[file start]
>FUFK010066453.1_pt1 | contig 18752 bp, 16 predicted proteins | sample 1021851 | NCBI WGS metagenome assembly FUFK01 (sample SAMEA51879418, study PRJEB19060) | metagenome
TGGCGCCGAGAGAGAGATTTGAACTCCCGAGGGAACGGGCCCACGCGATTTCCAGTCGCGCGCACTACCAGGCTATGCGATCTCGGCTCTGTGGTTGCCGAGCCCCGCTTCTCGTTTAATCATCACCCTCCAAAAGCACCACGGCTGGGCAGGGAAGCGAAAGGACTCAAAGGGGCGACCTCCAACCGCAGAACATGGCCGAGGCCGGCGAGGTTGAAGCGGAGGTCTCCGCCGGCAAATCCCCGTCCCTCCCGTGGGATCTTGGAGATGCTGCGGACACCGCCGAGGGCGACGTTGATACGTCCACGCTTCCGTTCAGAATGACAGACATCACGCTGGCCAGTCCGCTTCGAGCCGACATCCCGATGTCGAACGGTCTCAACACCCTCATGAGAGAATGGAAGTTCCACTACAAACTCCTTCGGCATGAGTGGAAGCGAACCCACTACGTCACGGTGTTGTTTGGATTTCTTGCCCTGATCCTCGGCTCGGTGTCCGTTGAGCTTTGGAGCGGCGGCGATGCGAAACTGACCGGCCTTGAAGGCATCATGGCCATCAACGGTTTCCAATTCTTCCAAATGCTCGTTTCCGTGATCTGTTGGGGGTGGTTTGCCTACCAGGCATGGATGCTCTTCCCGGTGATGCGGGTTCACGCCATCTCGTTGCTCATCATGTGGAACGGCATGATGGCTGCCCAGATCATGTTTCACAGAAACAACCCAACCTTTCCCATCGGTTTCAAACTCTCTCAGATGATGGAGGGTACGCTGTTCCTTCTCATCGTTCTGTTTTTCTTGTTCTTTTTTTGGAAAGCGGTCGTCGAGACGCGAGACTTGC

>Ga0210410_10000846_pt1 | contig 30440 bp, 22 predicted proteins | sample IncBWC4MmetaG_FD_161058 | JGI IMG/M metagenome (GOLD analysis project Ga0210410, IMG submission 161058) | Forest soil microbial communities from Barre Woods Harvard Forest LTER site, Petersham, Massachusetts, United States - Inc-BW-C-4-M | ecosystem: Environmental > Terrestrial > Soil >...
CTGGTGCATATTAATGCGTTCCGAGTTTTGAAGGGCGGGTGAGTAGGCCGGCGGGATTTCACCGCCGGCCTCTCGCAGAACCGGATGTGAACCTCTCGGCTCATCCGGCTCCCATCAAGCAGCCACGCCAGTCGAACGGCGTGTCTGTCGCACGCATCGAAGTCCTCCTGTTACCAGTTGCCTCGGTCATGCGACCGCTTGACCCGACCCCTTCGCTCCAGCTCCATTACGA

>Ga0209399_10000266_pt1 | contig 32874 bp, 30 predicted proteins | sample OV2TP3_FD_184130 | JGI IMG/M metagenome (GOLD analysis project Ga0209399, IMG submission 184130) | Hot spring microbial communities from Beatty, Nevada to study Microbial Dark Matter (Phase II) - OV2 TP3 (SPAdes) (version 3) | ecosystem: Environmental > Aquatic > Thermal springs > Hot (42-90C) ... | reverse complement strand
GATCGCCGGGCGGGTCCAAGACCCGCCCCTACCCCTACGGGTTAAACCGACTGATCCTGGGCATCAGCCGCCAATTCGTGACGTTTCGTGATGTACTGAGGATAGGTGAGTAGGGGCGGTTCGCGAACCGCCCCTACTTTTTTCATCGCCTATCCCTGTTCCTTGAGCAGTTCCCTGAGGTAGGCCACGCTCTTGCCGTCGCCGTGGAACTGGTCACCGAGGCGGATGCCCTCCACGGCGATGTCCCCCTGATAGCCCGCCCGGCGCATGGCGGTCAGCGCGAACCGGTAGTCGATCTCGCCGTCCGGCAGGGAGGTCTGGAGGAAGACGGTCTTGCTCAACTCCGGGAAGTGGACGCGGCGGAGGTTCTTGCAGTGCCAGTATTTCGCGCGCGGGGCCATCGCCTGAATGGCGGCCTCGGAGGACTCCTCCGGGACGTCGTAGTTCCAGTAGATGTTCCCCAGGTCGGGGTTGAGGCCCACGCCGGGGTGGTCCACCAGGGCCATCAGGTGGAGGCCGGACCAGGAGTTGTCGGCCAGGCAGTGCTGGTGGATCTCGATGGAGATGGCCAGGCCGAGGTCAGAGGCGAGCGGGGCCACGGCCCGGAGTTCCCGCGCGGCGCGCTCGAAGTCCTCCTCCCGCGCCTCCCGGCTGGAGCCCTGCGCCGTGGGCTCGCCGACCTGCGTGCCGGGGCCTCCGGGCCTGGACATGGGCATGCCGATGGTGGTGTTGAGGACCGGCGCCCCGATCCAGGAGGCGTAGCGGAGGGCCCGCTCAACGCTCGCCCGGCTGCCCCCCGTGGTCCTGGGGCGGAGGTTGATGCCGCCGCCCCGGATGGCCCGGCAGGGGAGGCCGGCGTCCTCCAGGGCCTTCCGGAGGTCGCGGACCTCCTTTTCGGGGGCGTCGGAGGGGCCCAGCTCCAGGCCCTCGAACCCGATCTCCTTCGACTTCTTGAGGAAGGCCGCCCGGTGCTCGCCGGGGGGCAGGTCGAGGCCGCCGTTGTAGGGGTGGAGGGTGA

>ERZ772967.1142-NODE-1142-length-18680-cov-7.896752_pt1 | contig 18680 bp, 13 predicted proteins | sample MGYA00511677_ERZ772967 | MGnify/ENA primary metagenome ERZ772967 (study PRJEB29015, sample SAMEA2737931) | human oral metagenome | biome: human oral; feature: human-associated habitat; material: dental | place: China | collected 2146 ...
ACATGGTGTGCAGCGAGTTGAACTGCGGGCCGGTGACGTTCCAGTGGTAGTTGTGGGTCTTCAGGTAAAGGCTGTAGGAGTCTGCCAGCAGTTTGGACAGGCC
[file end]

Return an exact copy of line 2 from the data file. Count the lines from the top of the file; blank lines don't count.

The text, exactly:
TGGCGCCGAGAGAGAGATTTGAACTCCCGAGGGAACGGGCCCACGCGATTTCCAGTCGCGCGCACTACCAGGCTATGCGATCTCGGCTCTGTGGTTGCCGAGCCCCGCTTCTCGTTTAATCATCACCCTCCAAAAGCACCACGGCTGGGCAGGGAAGCGAAAGGACTCAAAGGGGCGACCTCCAACCGCAGAACATGGCCGAGGCCGGCGAGGTTGAAGCGGAGGTCTCCGCCGGCAAATCCCCGTCCCTCCCGTGGGATCTTGGAGATGCTGCGGACACCGCCGAGGGCGACGTTGATACGTCCACGCTTCCGTTCAGAATGACAGACATCACGCTGGCCAGTCCGCTTCGAGCCGACATCCCGATGTCGAACGGTCTCAACACCCTCATGAGAGAATGGAAGTTCCACTACAAACTCCTTCGGCATGAGTGGAAGCGAACCCACTACGTCACGGTGTTGTTTGGATTTCTTGCCCTGATCCTCGGCTCGGTGTCCGTTGAGCTTTGGAGCGGCGGCGATGCGAAACTGACCGGCCTTGAAGGCATCATGGCCATCAACGGTTTCCAATTCTTCCAAATGCTCGTTTCCGTGATCTGTTGGGGGTGGTTTGCCTACCAGGCATGGATGCTCTTCCCGGTGATGCGGGTTCACGCCATCTCGTTGCTCATCATGTGGAACGGCATGATGGCTGCCCAGATCATGTTTCACAGAAACAACCCAACCTTTCCCATCGGTTTCAAACTCTCTCAGATGATGGAGGGTACGCTGTTCCTTCTCATCGTTCTGTTTTTCTTGTTCTTTTTTTGGAAAGCGGTCGTCGAGACGCGAGACTTGC